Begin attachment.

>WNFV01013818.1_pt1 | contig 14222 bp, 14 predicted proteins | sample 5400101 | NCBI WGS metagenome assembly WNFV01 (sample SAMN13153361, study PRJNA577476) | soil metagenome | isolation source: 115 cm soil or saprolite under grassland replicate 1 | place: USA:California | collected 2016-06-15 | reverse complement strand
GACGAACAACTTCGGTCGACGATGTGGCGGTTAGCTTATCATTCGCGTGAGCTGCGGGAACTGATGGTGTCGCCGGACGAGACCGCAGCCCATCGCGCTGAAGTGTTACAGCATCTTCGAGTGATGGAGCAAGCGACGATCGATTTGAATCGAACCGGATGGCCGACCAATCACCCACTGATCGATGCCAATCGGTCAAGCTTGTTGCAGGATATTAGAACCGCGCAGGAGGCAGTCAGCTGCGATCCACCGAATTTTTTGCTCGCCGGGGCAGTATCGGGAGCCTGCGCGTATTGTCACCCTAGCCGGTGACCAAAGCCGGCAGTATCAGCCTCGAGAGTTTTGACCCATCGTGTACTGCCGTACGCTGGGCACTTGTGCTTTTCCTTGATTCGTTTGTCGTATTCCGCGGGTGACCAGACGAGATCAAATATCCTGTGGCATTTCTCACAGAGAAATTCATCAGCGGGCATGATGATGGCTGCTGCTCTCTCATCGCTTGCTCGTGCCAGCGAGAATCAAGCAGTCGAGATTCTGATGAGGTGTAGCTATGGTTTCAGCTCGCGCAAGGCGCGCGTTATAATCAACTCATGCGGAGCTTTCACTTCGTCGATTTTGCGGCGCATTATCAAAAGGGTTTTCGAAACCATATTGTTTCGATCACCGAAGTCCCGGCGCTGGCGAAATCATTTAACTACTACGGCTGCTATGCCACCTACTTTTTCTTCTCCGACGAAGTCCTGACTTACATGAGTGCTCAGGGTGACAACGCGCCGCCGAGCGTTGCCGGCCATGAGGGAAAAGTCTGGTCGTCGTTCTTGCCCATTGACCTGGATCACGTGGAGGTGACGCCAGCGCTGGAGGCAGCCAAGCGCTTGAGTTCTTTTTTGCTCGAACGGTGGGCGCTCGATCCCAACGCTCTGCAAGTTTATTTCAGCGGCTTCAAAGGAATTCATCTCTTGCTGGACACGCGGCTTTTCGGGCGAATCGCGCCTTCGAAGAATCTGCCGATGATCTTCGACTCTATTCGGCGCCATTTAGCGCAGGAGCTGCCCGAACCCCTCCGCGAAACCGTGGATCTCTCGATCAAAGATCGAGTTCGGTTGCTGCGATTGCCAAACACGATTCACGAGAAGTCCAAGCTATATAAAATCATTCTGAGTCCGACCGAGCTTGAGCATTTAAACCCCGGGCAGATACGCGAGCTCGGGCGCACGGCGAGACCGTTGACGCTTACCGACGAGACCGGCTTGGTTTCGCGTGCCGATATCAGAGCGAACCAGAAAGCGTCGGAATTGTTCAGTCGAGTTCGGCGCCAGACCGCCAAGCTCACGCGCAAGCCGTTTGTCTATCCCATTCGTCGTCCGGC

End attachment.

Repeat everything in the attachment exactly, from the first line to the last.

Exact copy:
>WNFV01013818.1_pt1 | contig 14222 bp, 14 predicted proteins | sample 5400101 | NCBI WGS metagenome assembly WNFV01 (sample SAMN13153361, study PRJNA577476) | soil metagenome | isolation source: 115 cm soil or saprolite under grassland replicate 1 | place: USA:California | collected 2016-06-15 | reverse complement strand
GACGAACAACTTCGGTCGACGATGTGGCGGTTAGCTTATCATTCGCGTGAGCTGCGGGAACTGATGGTGTCGCCGGACGAGACCGCAGCCCATCGCGCTGAAGTGTTACAGCATCTTCGAGTGATGGAGCAAGCGACGATCGATTTGAATCGAACCGGATGGCCGACCAATCACCCACTGATCGATGCCAATCGGTCAAGCTTGTTGCAGGATATTAGAACCGCGCAGGAGGCAGTCAGCTGCGATCCACCGAATTTTTTGCTCGCCGGGGCAGTATCGGGAGCCTGCGCGTATTGTCACCCTAGCCGGTGACCAAAGCCGGCAGTATCAGCCTCGAGAGTTTTGACCCATCGTGTACTGCCGTACGCTGGGCACTTGTGCTTTTCCTTGATTCGTTTGTCGTATTCCGCGGGTGACCAGACGAGATCAAATATCCTGTGGCATTTCTCACAGAGAAATTCATCAGCGGGCATGATGATGGCTGCTGCTCTCTCATCGCTTGCTCGTGCCAGCGAGAATCAAGCAGTCGAGATTCTGATGAGGTGTAGCTATGGTTTCAGCTCGCGCAAGGCGCGCGTTATAATCAACTCATGCGGAGCTTTCACTTCGTCGATTTTGCGGCGCATTATCAAAAGGGTTTTCGAAACCATATTGTTTCGATCACCGAAGTCCCGGCGCTGGCGAAATCATTTAACTACTACGGCTGCTATGCCACCTACTTTTTCTTCTCCGACGAAGTCCTGACTTACATGAGTGCTCAGGGTGACAACGCGCCGCCGAGCGTTGCCGGCCATGAGGGAAAAGTCTGGTCGTCGTTCTTGCCCATTGACCTGGATCACGTGGAGGTGACGCCAGCGCTGGAGGCAGCCAAGCGCTTGAGTTCTTTTTTGCTCGAACGGTGGGCGCTCGATCCCAACGCTCTGCAAGTTTATTTCAGCGGCTTCAAAGGAATTCATCTCTTGCTGGACACGCGGCTTTTCGGGCGAATCGCGCCTTCGAAGAATCTGCCGATGATCTTCGACTCTATTCGGCGCCATTTAGCGCAGGAGCTGCCCGAACCCCTCCGCGAAACCGTGGATCTCTCGATCAAAGATCGAGTTCGGTTGCTGCGATTGCCAAACACGATTCACGAGAAGTCCAAGCTATATAAAATCATTCTGAGTCCGACCGAGCTTGAGCATTTAAACCCCGGGCAGATACGCGAGCTCGGGCGCACGGCGAGACCGTTGACGCTTACCGACGAGACCGGCTTGGTTTCGCGTGCCGATATCAGAGCGAACCAGAAAGCGTCGGAATTGTTCAGTCGAGTTCGGCGCCAGACCGCCAAGCTCACGCGCAAGCCGTTTGTCTATCCCATTCGTCGTCCGGC